Turning 30 has found me reflecting about my life, surprise-surprise. I’m not quite sure that I want to call this a bucket list – but that’s basically what it is – with the exception that some have already been accomplished (but may require repeating). I’ll call it a Life List. There are just some things in life that you have to check off the list, right?
Here are 30 things that simply MUST be done in the next 30 years:
2) Dye hair opposite color
3) Bungee Jump*
4) Take the Trans-Siberian Railway from China to Europe
5) Trek the Annapurnas in Nepal
6) Climb a 14,000+ft mountain
7) Run a marathon
8) See the Northern Lights
9) Road trip the US (Europe, Australia, and New Zealand) in a campervan (but possibly a proper RV)
10) Shave head*
11) 30 day juice cleanse
12) Build a house (for yourself but not by yourself)
13) Raise a farm animal (or 10)
14) Learn to make cheese (preferably goat)
15) Cycle across a country
16) Own a business
17) Go to Burning Man
18) Raft class 5 rapids (without dying)
19) Make your own chair
20) Grow hair out really long and dread it (before chopping it all off again)
21) Get a tattoo
22) Upholster a house full of furniture to hand down to your children
23) Earn a Masters Degree (a PhD would also be acceptable)
24) Own a motorcycle (and take an epic trip)
25) Visit Antartica
26) Get scuba certified
27) Be a ski bum for a season (in Switzerland, preferably)
28) Go on an extended Safari (with Safari)
29) Learn to kiteboard
30) Go to Everest Base Camp in Tibet
*items already done – need to be repeated.
How many of you have written out your own Life List’s? Are they full of adventure/destinations or skills to learn/do?
Despite what you may think, traveling for 14 hours over an ocean with a 2.5 and a 4.5 year old, solo, really isn’t all that stressful. In fact, I was even able to think private thoughts. PRIVATE thoughts. Not only that, but I had the time to type them up on my phone, finger-peckingly-slow and all.
You see, I engage in what I call cheat travel. And only a few supplies are required.
1) An iPod for each would-otherwise-be-squealing child.
2) Age appropriate headphones per iPod.
3) LOTS and LOTS of snacks.
4) A car seat for each headphone wearer under 5.
And what you get folks, is time to actually watch Will Ferrell do stupid shit on the teeny tiny airplane screen AND to think. Feeling guilty watching other parents walk the aisles with their children, I even offered to go on a plane adventure more than once but NO! Mom, I’m cool – did you SEE that I’m using my iPod right now? Oh and I should mention that a key part of this recipe is saving the holy iPod for use ONLY in situations that desperately call for it – such as a 14 hour flight (and perhaps, shorter late night flights and long bus rides and car rides and in a nice restaurant) – my point is that it must be kept sacred.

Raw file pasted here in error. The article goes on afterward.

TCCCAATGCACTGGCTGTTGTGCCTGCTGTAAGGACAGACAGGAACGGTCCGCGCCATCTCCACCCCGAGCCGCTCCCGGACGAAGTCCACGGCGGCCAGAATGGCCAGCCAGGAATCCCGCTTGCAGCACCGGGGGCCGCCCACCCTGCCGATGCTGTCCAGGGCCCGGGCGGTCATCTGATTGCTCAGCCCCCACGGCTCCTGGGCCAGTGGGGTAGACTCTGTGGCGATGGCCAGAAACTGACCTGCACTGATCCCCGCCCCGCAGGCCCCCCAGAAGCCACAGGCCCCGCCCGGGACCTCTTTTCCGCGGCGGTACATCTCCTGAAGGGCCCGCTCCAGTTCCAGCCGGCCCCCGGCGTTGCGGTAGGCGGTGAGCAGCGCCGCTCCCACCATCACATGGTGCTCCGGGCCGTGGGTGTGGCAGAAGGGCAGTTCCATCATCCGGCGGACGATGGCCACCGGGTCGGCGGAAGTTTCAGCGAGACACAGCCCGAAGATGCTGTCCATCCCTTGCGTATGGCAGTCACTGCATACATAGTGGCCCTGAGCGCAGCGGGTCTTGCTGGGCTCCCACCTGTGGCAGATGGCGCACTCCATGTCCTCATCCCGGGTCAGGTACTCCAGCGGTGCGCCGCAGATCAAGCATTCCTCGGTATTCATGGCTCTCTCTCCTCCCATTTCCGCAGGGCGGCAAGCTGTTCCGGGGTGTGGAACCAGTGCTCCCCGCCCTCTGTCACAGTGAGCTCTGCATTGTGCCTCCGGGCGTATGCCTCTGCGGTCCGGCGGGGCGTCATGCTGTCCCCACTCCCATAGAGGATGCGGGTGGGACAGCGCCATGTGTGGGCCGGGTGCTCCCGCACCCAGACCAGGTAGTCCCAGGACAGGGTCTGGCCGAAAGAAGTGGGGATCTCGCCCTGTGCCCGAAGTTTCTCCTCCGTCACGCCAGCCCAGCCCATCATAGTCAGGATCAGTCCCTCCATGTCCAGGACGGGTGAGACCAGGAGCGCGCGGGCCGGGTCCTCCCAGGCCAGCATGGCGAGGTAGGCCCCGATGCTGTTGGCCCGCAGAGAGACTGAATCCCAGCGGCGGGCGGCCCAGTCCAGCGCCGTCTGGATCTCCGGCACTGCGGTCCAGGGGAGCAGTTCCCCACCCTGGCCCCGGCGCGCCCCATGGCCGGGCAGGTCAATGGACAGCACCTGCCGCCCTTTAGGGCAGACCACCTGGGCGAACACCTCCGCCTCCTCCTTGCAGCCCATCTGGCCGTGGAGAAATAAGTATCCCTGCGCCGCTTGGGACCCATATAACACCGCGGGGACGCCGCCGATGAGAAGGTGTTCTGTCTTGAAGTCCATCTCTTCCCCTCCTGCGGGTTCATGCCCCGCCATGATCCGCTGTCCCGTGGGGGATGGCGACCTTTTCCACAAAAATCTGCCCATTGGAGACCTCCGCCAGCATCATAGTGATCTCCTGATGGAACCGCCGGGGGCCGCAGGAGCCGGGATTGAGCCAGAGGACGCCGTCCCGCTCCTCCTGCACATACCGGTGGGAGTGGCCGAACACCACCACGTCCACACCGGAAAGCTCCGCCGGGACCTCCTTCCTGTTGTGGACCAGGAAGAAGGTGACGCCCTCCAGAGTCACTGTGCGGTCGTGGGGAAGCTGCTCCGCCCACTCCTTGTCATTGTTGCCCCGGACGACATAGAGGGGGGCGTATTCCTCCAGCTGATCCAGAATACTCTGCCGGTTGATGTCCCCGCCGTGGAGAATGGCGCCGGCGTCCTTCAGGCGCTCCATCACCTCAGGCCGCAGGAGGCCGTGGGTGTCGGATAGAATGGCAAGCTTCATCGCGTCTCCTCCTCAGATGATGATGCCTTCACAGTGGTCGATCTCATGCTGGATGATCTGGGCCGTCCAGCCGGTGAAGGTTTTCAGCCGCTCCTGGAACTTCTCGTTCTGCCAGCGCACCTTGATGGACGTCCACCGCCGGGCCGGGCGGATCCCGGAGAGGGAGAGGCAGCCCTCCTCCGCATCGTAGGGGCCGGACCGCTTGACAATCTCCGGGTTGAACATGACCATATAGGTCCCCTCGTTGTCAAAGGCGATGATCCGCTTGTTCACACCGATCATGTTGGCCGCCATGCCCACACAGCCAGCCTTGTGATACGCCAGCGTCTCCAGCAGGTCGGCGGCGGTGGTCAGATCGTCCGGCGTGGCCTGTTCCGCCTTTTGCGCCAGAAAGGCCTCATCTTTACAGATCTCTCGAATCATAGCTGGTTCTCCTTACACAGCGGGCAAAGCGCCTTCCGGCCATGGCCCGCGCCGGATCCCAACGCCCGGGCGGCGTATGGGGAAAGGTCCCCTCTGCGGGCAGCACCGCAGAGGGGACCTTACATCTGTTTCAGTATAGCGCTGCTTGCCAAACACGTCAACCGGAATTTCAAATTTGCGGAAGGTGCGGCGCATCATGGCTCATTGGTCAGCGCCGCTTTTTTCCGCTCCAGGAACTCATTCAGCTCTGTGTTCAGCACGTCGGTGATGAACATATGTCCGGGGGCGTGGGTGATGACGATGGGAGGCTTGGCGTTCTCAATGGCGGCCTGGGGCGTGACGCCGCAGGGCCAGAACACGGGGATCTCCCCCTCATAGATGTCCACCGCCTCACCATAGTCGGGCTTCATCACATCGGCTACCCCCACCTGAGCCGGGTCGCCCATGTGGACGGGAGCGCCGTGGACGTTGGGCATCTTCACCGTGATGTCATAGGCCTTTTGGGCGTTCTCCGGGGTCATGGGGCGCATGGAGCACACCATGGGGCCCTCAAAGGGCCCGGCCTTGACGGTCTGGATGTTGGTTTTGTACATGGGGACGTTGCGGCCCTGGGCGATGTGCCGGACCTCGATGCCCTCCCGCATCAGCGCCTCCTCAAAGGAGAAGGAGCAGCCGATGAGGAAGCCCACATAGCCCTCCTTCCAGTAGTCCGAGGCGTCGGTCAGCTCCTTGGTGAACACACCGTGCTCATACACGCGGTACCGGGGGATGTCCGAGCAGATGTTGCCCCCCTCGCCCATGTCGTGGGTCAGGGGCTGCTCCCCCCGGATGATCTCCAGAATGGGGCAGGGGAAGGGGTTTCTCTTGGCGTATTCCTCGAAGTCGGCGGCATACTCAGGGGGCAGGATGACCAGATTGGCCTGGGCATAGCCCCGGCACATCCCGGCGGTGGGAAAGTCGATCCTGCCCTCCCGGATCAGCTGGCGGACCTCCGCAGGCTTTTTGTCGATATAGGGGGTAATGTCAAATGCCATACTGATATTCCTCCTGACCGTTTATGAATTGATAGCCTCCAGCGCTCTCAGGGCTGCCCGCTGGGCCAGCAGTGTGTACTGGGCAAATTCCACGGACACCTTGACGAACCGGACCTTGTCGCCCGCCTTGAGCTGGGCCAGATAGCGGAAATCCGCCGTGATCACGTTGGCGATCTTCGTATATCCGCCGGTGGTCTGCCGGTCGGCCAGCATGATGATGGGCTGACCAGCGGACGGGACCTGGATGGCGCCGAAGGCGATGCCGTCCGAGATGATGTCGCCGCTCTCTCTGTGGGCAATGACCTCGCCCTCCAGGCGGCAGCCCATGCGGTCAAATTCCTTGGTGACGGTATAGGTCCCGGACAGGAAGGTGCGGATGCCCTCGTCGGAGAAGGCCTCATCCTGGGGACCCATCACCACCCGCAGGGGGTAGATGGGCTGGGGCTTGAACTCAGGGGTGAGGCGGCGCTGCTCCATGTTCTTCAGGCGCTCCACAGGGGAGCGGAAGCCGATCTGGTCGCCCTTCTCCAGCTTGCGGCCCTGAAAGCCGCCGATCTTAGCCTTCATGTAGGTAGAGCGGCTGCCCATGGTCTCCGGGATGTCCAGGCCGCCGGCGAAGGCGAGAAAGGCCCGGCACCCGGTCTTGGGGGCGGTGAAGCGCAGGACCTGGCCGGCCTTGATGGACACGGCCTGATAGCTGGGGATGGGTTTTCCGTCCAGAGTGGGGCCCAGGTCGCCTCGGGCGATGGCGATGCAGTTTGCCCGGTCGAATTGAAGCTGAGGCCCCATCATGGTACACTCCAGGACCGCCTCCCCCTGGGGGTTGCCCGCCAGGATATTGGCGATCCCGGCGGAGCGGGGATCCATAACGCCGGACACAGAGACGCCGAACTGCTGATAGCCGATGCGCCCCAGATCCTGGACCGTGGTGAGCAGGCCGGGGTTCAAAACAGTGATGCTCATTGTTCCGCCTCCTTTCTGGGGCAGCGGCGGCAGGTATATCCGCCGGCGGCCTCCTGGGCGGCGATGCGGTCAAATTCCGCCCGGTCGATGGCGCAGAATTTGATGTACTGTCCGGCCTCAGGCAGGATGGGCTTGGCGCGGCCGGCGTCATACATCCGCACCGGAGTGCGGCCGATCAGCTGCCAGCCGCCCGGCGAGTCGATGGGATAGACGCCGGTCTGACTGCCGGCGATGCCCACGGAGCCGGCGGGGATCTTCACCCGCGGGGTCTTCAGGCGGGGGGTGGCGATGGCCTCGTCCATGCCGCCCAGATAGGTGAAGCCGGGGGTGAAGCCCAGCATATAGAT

Mostly, the flight proceeded smoothly. Below are a few musings, cataloged into my phone during the flight and cut and pasted here [and rainbow colored] for your reading enjoyment.
All was going as planned until the somewhat recently toilet-trained toddler woke up abruptly from his nap, because of PEE!!, and then proceeded to pee all over me and my seat (and later my bag – back spray) before successfully (mostly, save the back spray) releasing his flow into an empty water bottle that the universe had not found a garbage for at the airport (he was in the window seat with a sleeping sister in the aisle – lucky mommy in the middle with an overflowing tray table – so getting out fast enough was NOT an option).
What’s up with United giving peeps in first class an extra safety strap? If you pay more, we’ll keep you safer?
Why do I always end up with the seat with the broken recline (and I’m not even going to mention the broken, sagging into my knee seat pocket)? And a pissy princess in front of me, reclined [with a huff] to the max?
In an inconceivable way, I kind of like the very forced intimate time you’re made to spend with your kids on a long flight – but on second thought, maybe it’s because they are watching movies and eating sugar the whole time, so they’re a hell of a lot sweeter.
Interesting fact about me: most often as we’re taking off, I actually rehearse our last moments were the plane to crash. It’s not an act filled with anxiety but more that I would want to be as at peace as possible, so in some morbid way, I want to have it planned. I don’t like to be in control… nope, not. at. all.